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Spring Budget 2021_individuals
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Last updated: 3 Mar 2021
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Spring Budget 2021: Investment considerations and the introduction of the “Green Bond”

It was a relatively quiet Budget for savers and investors with allowances generally frozen and few changes made to the range of tax-efficient options available. However, we did see the introduction of the Green Bond and some positive news for those looking to buy a property.

Investments

The Chancellor had little in the way of good news items in terms of mainstream investment and savings vehicles. However, the highly anticipated changes to capital gains tax rates and allowances seem to at least have been put into the “too difficult for now” box even if this turns out to be a temporary respite. The standard/adult ISA annual limits and Lifetime ISA limits remain unchanged at £20,000 and £4,000 respectively. 

Following the increase at the last Budget, the Junior ISA allowance remains at £9,000. With the JISA remaining at its historically high levels, it is worth considering as part of a longer term savings strategy, and perhaps also a way of reducing a potential inheritance tax bill for parents and grandparents. As tax year end approaches, you still have an opportunity to top-up your ISA for the 2020/21 tax year if you haven’t done so already.

What we know so far about “Green Bonds”

The Budget also saw the introduction of the first “Green Bonds” although details are still to be published. Sunak first revealed plans to launch the bonds in November following recommendations from the Green Finance Institute. This initiative follows other countries such as France, Netherlands, Italy and Germany who launched its own product in September selling 6.5 billion Euros. The green savings bonds will be available through the National Savings & Investment (NS&I) scheme in a bid to drive innovation in technologies needed to reach the target of cutting greenhouse gas emissions to net-zero by 2050.

The government have said that the NS&I green bond will be available to investors in the Summer of 2021. However, the Treasury hasn’t yet revealed how much it’s hoping to raise through the bonds or what savers will get in return for investing. It could follow the premium bond structure, where savings don’t generate interest but give investors the chance to win tax-free cash prizes worth up to £1m each month, or they could just pay a fixed rate of interest.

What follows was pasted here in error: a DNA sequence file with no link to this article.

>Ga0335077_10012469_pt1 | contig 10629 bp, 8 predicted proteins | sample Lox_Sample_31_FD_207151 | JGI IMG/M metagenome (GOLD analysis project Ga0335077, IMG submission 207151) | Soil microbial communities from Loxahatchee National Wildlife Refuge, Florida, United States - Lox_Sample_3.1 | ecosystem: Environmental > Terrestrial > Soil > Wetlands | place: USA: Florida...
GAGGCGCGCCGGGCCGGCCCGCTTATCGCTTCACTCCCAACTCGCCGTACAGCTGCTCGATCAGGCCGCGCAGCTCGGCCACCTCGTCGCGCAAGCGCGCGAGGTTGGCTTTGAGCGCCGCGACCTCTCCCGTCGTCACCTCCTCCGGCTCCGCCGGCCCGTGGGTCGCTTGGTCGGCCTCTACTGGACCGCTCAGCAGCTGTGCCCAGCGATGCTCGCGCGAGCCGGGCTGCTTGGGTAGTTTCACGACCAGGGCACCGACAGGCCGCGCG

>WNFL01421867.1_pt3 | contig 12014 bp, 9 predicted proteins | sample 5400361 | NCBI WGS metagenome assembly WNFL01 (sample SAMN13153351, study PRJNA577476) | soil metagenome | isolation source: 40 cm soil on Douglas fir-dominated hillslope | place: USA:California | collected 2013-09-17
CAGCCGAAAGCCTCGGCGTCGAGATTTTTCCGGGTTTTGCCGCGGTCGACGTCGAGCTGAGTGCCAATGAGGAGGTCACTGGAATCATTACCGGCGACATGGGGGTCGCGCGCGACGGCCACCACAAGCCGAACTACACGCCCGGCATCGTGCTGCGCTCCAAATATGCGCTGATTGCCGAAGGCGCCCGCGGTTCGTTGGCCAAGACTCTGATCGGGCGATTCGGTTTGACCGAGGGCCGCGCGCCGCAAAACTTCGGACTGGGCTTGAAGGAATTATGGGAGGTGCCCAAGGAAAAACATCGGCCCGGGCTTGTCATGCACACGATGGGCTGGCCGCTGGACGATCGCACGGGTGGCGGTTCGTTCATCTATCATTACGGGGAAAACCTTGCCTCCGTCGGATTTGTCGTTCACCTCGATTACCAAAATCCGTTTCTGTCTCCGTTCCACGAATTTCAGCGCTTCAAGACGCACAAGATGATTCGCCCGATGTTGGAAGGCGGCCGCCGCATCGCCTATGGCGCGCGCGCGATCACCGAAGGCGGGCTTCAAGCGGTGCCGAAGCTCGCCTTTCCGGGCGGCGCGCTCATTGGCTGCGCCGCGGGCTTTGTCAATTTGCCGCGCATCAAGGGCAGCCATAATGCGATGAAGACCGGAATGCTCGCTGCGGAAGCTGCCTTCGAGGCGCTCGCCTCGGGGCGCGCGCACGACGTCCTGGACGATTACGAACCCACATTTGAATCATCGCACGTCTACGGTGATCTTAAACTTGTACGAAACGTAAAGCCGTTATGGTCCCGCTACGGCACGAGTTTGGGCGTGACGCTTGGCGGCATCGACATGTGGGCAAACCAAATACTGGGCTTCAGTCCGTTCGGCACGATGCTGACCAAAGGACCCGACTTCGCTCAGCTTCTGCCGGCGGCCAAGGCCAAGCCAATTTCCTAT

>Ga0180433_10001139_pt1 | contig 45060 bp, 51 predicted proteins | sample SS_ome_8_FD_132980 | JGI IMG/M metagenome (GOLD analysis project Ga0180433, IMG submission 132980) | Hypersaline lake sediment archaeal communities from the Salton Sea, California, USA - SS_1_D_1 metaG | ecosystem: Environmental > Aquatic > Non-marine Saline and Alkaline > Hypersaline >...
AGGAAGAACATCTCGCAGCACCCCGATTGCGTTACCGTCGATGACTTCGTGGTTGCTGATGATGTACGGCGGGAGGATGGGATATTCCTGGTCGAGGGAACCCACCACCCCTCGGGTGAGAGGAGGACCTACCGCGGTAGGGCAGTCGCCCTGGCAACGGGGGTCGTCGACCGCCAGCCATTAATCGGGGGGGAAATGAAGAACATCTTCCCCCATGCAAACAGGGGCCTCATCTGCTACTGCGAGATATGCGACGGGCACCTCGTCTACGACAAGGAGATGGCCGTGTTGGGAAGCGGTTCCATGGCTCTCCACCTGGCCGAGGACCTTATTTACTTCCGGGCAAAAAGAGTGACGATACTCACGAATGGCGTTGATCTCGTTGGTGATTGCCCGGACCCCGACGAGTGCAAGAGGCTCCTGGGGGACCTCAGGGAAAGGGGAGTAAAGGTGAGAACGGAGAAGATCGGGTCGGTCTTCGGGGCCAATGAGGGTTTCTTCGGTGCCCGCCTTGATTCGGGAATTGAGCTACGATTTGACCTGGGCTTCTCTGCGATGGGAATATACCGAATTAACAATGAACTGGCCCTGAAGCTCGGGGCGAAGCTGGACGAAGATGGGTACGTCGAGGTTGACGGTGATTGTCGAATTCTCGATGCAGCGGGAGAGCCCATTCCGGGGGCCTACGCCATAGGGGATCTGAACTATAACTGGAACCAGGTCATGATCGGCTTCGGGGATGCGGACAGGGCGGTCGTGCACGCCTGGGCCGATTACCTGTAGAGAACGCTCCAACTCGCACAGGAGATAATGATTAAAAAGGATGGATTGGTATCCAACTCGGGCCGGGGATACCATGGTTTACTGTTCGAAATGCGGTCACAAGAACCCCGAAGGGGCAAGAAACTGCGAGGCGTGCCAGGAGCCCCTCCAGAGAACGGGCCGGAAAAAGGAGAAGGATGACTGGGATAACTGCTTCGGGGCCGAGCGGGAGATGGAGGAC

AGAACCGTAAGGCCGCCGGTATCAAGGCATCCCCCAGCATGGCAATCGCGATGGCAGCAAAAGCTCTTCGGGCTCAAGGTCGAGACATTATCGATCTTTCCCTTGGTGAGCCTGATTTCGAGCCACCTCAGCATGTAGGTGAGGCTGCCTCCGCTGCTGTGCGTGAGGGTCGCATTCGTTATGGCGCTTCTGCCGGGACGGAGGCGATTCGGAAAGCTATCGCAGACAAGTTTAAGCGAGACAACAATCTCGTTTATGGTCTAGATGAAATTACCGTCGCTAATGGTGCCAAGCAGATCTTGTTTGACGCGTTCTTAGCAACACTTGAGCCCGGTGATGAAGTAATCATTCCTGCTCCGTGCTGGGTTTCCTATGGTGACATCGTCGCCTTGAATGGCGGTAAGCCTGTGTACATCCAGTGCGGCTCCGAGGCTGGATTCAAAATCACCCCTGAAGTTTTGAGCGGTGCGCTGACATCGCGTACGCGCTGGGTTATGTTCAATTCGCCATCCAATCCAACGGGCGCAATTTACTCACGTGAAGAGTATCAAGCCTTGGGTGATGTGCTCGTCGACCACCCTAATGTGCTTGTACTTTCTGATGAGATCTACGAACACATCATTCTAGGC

Support for buying property

There was also good news on two fronts for those seeking to purchase property as the Chancellor confirmed the extension of the stamp duty holiday and the launch of a mortgage guarantee scheme for small deposit homebuyers.

Under the extension of the stamp duty holiday, the £500,000 nil rate band will now be available until 30 June 2021, and £250,000 until September 2021. It will return to its normal level of £125,000 on 1 October 2021.

The mortgage guarantee scheme will enable first-time buyers and homeowners to secure a mortgage with a 5% deposit on a property value of up to £600,000. The government will offer lenders the guarantee they need to provide mortgages that cover the other 95% and this will be available from April until 31 December 2022. One of the criticisms of the Help to Buy scheme, which was similar in structure to this, is that it contributed to increases in property prices and interest rates offered by the lenders were not as competitive as more standard offerings, such as those requiring 10% deposits. It will be interesting to see what the impact of this scheme will be particularly considering that those it’s designed to help are also likely to be among those whose financial position has been most affected by the pandemic.